But stay, we've enough critiques out there to savage the libertarian idiocy. Let us continue with the absurd notion of the United States of America existing under a version of the Articles of Confederation.

James Madison, no slouch when it came to political philosophy, student of history, having examined the lives of as many republics as could come to his purview, recognized two facts. That a Republic faced two existential crises: 1) Being too small, and 2) being torn asunder by factions. His solution to both was the unpalatable but necessary solution of a strong central government. Like a political Copernicus, he recognized that the states, on their own, like the planets of the solar system, would fly off upon their own orbits without the strong central pull of a federal sun. And like a political Darwin, he recognized that the majority players within the fledging union would inevitably consume or overpower the minority members. And that, again, tyranny would not come from government, but whatever tyranny of the marjority controlled that government. Again, by creating a whale bigger than all the fishes, could the squabbling states be kept in line, swimming in an orderly school, rather than preying upon each other.

But, in the Gallatin Divergence, this is not to be. Is it any great leap of insight, then, that a Union falling back upon the Articles of Confederation, would quickly be subject to the same chaos?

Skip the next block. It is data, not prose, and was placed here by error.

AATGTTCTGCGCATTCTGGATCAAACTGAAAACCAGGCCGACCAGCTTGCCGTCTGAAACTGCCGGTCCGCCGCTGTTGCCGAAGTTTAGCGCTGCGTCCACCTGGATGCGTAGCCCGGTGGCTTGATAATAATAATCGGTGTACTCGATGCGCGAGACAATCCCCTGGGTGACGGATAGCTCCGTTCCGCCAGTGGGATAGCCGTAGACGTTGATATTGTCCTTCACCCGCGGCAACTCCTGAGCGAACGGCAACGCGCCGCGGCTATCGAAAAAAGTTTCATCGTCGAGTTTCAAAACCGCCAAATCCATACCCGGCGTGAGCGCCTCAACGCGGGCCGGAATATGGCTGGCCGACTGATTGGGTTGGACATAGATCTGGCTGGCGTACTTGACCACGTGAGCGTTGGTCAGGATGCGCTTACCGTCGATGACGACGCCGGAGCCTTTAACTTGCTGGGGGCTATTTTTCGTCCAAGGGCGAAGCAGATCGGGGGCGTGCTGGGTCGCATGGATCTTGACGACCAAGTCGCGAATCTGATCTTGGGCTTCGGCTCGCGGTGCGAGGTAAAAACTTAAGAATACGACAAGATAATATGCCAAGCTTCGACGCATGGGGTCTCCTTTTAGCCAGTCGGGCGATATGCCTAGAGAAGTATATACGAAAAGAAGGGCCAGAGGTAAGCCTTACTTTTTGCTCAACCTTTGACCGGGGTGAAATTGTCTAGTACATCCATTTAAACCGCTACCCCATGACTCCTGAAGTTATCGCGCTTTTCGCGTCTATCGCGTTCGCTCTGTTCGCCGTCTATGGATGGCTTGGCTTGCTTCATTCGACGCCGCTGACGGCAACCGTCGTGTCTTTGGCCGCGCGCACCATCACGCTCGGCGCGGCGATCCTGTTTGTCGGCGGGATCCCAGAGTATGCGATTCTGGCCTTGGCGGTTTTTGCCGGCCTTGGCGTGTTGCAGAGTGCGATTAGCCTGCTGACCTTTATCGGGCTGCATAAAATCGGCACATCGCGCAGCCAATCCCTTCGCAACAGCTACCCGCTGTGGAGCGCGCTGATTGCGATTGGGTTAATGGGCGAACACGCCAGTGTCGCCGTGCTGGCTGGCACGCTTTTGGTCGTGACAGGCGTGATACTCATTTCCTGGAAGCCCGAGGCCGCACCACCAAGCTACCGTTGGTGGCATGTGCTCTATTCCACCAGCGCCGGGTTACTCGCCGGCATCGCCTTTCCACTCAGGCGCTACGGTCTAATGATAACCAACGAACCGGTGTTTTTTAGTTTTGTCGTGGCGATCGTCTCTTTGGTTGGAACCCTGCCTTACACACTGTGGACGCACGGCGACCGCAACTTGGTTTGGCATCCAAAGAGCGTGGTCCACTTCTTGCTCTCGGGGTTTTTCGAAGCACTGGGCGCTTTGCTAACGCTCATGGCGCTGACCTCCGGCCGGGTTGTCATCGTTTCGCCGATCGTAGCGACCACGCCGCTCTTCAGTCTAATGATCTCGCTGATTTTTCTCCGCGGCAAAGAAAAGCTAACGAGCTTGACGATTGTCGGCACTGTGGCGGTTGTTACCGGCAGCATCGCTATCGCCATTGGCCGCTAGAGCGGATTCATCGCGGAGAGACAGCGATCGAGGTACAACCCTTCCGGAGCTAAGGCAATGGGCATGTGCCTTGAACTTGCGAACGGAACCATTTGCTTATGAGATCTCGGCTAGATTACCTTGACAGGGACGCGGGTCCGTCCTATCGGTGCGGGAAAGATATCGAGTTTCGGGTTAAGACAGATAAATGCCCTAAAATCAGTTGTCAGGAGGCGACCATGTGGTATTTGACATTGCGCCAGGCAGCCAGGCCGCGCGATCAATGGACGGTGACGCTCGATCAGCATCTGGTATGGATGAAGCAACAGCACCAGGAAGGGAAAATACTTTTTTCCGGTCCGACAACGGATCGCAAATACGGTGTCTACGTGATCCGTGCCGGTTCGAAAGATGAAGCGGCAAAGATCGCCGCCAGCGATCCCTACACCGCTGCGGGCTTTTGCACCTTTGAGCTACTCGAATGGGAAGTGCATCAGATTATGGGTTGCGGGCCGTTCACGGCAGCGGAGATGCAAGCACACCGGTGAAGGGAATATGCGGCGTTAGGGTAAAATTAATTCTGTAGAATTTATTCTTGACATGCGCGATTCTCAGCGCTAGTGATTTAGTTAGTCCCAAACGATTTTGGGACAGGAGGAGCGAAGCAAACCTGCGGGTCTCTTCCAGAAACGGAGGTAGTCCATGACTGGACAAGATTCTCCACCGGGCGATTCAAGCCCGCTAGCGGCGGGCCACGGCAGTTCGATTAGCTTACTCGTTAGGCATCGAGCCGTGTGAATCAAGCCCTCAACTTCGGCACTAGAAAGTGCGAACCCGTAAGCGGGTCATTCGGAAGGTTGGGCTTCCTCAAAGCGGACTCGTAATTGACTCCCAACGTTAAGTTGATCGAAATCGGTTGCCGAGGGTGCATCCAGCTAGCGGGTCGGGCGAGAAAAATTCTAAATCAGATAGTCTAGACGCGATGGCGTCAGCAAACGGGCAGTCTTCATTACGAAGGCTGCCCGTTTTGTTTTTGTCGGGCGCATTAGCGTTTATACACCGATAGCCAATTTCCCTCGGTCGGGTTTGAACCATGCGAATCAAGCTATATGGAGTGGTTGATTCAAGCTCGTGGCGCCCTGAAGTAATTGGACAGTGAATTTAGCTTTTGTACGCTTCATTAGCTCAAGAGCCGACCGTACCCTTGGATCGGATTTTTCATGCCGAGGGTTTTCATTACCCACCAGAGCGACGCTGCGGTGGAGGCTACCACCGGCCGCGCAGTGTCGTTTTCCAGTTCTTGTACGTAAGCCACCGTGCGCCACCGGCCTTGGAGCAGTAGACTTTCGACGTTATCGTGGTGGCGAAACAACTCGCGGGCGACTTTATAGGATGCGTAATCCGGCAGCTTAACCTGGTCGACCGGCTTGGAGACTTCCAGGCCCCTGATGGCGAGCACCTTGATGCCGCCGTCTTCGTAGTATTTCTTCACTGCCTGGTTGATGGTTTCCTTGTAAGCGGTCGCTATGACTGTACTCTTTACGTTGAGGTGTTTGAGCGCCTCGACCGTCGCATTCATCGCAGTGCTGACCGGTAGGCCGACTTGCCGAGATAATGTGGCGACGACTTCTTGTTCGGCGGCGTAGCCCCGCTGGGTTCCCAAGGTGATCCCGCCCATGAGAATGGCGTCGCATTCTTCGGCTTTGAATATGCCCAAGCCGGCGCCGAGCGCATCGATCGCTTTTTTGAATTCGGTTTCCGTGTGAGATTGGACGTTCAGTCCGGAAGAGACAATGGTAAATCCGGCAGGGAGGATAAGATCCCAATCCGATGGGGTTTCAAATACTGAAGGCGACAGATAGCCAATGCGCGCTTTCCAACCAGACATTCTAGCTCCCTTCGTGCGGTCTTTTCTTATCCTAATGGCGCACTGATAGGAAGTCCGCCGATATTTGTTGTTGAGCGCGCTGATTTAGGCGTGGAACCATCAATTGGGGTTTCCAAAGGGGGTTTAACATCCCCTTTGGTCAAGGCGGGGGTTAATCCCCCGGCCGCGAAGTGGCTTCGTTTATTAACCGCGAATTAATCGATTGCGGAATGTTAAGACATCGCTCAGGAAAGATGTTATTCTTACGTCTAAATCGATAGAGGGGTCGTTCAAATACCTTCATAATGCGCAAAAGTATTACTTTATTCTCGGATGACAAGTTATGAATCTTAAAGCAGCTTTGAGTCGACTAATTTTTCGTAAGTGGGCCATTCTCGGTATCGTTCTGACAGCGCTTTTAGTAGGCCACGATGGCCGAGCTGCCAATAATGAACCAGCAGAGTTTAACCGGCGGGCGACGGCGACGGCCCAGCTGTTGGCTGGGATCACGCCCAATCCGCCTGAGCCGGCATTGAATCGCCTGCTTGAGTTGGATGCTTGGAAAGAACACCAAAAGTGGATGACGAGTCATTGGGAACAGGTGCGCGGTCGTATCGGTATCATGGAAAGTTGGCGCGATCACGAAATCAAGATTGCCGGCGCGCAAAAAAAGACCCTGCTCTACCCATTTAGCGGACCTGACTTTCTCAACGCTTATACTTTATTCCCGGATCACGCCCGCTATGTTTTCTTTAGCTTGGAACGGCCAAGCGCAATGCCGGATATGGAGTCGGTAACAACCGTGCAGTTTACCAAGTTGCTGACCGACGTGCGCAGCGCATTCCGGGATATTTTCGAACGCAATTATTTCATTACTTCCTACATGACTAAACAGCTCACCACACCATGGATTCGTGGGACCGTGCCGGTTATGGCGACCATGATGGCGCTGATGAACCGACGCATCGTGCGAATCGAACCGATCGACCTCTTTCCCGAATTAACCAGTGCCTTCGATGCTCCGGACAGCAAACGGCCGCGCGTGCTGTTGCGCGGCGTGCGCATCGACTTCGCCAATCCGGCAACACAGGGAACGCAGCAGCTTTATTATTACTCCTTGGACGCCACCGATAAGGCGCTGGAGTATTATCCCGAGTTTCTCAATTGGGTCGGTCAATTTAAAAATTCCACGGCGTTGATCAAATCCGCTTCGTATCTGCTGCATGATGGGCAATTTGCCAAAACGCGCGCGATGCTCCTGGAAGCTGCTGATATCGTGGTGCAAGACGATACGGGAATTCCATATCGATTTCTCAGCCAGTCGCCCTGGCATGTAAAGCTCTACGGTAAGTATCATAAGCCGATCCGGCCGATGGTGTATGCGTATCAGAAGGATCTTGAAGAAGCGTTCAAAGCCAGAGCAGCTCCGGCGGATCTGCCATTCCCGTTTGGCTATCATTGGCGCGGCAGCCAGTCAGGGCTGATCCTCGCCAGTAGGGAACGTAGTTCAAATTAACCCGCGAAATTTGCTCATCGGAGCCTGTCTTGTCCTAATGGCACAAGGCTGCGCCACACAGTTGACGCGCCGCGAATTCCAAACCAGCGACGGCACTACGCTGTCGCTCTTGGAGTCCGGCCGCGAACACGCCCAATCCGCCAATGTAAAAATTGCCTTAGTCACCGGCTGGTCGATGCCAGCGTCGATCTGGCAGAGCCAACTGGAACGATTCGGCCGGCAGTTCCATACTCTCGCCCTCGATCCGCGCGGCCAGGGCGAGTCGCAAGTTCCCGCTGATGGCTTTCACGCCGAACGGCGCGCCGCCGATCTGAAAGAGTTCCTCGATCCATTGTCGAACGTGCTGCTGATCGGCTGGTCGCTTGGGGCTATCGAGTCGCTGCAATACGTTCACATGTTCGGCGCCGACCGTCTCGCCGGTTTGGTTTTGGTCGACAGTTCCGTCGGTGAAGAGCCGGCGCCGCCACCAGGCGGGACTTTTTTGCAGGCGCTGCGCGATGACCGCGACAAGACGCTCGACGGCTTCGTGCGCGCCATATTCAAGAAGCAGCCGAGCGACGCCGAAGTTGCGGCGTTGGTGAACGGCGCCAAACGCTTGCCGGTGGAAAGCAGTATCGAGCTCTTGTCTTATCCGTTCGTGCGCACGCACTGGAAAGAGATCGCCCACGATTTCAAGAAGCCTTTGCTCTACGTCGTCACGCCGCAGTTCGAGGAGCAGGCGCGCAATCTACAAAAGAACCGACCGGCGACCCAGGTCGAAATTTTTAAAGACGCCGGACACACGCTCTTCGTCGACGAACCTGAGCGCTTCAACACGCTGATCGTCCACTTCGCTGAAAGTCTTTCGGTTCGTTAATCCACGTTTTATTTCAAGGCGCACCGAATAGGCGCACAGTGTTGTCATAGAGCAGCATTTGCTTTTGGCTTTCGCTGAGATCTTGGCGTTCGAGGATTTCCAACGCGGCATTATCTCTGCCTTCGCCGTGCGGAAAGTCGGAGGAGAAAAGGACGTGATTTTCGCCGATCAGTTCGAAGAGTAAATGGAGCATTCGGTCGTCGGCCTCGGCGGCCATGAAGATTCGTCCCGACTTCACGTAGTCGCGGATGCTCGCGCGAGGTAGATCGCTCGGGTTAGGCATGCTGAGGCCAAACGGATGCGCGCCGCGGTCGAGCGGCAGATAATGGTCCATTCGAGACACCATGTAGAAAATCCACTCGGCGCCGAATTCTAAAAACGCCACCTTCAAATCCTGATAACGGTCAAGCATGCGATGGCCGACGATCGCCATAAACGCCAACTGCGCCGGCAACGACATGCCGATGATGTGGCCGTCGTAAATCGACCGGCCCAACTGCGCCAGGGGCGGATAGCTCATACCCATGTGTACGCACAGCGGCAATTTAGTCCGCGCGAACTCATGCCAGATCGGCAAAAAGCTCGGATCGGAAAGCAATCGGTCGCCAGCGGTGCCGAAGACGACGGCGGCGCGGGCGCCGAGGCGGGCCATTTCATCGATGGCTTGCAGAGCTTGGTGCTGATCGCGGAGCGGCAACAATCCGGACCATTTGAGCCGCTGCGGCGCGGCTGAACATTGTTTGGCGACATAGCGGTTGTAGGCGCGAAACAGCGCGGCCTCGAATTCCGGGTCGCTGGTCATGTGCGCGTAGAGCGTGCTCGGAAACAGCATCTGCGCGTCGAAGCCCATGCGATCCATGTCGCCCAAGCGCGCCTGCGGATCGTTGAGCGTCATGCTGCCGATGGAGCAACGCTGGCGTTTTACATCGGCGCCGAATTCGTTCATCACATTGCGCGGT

But back to that Indian Confederacy... Oh, I know. They never stood a chance. Despite the genius of Little Turtle, despite the support of the British, they were overmatched. It would take a series of improbable events to save them. But, given an executed George Washington, are the events all that outrageous?

Consider: in our timeline Little Turtle (Mich-i-kin-i-wa) had twice out fought and out thought superior forces - superior both in number and firepower. Given that "Mad" Anthony Wayne requires only one miscalculation, only one error in judgement, only one delay in supplies or similar logistical FUBAR, Little Turtle and the Brits sweep the field. And any subsequent dealings - given the blatant dishonesty and slimeball behavior of the Americans at the meeting for treaty at Sandusky - would have been met with no small amount of distrust on the part of the Indians.